SAN DIEGO — A U.S. Army Air Forces Sergeant from Southern California who went missing in action during World War II was recently accounted for, the Defense POW/MIA Accounting Agency (DPAA) announced in a release on Thursday.

Sgt. Irving R. Newman, a 22-year-old from Los Angeles, was declared missing in action on May 6, 1943. He had been assigned to the European Theater with the 343rd Bombardment Squadron (Heavy), 98th Bombardment Group (Heavy) and 9th Air Force when he disappeared, the DPAA said.

Newman, along with nine crewmembers of a B-24D Liberator, was participating in a bombing mission of Reggio di Calabria harbor in Sicily. While heading to their target, their plane began experiencing engine trouble that forced the pilots to make a course correction away from the main bomber group.

In changing direction, the aircraft when directly into enemy fire, the DPAA said. The pilots attempted to make an emergency landing, but later caught fire and crashed into the water near Benghajsa Point in Malta.

According to DPAA, at least five crewmembers were injured. Nine airmen survived the incident, leaving Newman unaccounted for. His remains were not recovered following the war.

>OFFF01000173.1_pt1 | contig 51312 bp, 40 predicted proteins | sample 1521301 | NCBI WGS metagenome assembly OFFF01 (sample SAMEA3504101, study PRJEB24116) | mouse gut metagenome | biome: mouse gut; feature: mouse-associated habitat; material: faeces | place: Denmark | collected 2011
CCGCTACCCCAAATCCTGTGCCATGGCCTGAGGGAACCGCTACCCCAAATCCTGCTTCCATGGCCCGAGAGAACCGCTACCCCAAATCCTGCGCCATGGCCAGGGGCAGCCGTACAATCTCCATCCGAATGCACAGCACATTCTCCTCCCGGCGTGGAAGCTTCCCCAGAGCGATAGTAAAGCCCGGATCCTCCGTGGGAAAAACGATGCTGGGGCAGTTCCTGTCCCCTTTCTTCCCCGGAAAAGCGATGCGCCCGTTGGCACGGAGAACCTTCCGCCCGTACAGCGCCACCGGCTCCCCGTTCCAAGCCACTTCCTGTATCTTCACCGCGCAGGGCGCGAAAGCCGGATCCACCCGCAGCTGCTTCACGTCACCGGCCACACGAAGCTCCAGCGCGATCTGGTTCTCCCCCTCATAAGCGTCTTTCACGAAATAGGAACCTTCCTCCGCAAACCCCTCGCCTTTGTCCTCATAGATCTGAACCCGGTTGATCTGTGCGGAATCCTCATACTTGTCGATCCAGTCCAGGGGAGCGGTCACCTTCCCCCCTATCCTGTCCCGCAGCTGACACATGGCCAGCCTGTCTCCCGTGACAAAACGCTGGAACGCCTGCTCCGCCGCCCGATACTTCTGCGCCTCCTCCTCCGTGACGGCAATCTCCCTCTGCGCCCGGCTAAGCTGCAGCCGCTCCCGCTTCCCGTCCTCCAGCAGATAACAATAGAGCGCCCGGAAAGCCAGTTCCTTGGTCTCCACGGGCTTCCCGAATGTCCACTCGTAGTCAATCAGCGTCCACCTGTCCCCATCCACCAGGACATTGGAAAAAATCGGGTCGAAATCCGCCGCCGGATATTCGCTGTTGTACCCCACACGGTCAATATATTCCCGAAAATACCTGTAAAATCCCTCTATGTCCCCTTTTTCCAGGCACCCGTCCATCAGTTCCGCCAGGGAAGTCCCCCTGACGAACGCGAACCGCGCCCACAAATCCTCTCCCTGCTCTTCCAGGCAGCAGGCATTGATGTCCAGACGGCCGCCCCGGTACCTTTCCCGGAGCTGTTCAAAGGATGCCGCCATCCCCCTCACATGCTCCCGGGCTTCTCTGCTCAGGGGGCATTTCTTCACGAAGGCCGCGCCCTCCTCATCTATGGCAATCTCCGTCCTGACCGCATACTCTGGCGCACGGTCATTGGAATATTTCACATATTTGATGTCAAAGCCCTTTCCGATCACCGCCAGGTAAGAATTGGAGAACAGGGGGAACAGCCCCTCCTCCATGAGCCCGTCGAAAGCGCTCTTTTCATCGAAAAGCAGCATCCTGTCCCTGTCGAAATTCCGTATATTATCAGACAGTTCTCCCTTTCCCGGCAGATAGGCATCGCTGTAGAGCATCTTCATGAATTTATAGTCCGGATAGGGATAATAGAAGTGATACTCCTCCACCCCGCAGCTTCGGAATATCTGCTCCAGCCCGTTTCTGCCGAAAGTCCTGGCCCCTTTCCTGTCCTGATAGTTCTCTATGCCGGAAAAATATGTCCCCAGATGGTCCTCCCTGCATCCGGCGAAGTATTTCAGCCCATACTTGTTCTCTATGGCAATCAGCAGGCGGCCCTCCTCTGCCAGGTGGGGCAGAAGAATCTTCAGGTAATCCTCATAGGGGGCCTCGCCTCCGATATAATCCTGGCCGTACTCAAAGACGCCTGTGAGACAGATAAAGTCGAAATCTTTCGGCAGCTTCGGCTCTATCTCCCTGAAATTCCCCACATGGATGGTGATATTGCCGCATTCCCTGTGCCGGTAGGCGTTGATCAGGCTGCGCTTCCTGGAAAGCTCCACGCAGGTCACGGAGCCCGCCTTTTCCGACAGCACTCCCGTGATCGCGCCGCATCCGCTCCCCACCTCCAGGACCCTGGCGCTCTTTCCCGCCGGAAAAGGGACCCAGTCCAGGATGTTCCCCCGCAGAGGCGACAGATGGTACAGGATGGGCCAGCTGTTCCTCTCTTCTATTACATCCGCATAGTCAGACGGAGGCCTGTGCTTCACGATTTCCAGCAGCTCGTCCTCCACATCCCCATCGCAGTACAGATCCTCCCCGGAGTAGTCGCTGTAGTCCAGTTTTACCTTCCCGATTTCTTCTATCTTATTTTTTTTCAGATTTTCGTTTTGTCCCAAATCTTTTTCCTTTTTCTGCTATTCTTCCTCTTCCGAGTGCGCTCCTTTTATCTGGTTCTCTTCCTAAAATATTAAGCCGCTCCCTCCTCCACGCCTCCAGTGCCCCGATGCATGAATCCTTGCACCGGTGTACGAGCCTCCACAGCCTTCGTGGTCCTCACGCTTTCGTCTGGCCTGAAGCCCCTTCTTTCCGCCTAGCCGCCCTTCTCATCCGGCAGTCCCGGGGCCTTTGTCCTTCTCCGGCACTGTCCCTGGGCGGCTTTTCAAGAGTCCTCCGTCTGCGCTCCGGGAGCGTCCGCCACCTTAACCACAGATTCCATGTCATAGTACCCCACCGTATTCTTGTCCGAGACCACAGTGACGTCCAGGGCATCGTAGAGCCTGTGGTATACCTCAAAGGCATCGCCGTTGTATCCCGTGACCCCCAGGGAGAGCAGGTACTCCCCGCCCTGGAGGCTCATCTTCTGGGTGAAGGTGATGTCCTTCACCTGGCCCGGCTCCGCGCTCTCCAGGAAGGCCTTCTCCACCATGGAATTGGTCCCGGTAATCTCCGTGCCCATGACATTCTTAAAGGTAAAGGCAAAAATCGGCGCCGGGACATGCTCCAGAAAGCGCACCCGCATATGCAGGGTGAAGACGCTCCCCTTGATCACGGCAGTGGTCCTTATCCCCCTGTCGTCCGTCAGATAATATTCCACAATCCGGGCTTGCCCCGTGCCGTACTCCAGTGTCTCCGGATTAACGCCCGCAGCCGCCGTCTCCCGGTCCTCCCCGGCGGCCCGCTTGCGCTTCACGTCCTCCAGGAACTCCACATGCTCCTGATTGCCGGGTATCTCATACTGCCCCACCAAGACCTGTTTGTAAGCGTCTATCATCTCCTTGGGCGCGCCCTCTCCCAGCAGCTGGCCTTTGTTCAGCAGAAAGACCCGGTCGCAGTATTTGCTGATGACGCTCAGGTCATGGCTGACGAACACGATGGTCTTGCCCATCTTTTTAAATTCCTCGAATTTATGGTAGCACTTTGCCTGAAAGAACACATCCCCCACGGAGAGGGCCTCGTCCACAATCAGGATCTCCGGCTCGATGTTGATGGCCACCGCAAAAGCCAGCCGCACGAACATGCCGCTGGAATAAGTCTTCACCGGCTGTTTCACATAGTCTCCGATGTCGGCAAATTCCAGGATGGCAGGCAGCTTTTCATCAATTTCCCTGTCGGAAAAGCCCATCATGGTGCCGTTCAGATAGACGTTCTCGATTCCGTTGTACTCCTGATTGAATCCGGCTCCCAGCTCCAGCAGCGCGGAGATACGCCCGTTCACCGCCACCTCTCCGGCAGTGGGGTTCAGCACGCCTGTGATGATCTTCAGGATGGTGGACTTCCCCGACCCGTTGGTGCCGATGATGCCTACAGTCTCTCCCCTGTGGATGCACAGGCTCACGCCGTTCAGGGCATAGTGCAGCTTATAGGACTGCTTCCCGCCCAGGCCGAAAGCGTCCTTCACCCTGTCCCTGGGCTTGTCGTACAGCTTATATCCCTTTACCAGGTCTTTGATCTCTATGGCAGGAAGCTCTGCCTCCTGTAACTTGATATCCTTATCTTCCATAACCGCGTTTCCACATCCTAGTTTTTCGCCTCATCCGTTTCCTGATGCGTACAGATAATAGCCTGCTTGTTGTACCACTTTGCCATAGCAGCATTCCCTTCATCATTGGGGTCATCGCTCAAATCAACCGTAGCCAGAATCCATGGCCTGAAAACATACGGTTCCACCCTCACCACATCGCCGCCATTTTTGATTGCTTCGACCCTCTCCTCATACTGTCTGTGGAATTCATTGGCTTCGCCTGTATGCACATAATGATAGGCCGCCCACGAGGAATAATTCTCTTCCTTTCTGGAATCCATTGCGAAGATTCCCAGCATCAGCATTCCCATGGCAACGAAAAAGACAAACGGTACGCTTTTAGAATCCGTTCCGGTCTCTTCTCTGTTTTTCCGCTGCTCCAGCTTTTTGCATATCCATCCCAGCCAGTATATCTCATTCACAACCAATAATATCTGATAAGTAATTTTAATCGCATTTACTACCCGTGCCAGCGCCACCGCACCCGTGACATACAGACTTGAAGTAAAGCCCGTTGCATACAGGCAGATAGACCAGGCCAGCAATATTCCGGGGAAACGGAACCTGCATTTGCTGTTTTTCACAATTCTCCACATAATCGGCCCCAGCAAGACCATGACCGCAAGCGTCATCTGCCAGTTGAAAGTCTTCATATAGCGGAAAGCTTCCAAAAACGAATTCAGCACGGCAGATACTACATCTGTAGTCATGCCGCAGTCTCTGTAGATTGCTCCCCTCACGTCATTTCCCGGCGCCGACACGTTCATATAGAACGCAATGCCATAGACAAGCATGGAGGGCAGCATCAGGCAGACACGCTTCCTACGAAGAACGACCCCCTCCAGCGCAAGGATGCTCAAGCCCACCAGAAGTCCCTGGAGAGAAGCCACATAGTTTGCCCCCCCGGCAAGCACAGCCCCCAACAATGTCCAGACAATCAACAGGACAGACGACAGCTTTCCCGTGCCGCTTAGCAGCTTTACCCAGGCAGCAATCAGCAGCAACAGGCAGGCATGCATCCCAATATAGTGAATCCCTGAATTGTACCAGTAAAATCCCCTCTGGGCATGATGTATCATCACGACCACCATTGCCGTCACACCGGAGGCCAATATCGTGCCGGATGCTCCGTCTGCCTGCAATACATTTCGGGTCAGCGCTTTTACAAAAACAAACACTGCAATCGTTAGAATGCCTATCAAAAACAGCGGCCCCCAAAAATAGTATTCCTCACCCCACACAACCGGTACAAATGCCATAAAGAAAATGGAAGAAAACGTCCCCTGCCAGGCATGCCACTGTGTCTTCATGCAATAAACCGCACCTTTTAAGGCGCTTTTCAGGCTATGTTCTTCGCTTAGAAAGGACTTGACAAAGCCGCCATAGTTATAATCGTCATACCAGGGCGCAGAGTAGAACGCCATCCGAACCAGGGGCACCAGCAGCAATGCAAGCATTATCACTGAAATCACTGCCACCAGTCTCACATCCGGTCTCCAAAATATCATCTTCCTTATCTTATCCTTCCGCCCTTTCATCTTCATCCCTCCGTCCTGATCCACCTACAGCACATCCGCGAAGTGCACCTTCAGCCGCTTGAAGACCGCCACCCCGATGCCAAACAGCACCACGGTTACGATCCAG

Following the end of WWII, the American Graves Registration Command, Army Quartermaster Corps, was the organization tasked with recovering missing American military personnel in the European Theater.

In 1949, a board of officers reviewed the field investigations for 82 missing personnel who disappeared in the Mediterranean area, including Newman. According to DPAA, the board then recommended the individuals be designated “non-recoverable.” The recommendation was approved on Sept. 6 of that year.

Recently, however, the University of Malta and a private company located the wreckage of a B-24D near Beghajsa Point at a depth of about 180 feet. In 2018, a partner organization supported by DPAA archaeology recovered material evidence, life support equipment and suspected human remains from the crash site, the military organization said.

To identify Newman’s remains, scientists from the DPAA and the Armed Forces Medical Examiner System used anthropological analysis, including mitochondrial DNA and dental analysis. They were able to positively identify the remains as Newman on June 20, 2023.

The DPAA said Newman’s name was recorded on the Tablets of the Missing at Sicily-Rome American Cemetery — an American Battle Monuments Site in Impruneta, Italy. Now that he has been accounted for, the organization said a rosette will be placed next to his name to indicate that he has been found.

Newman will be buried at a place and time to be determined later, according to the DPAA.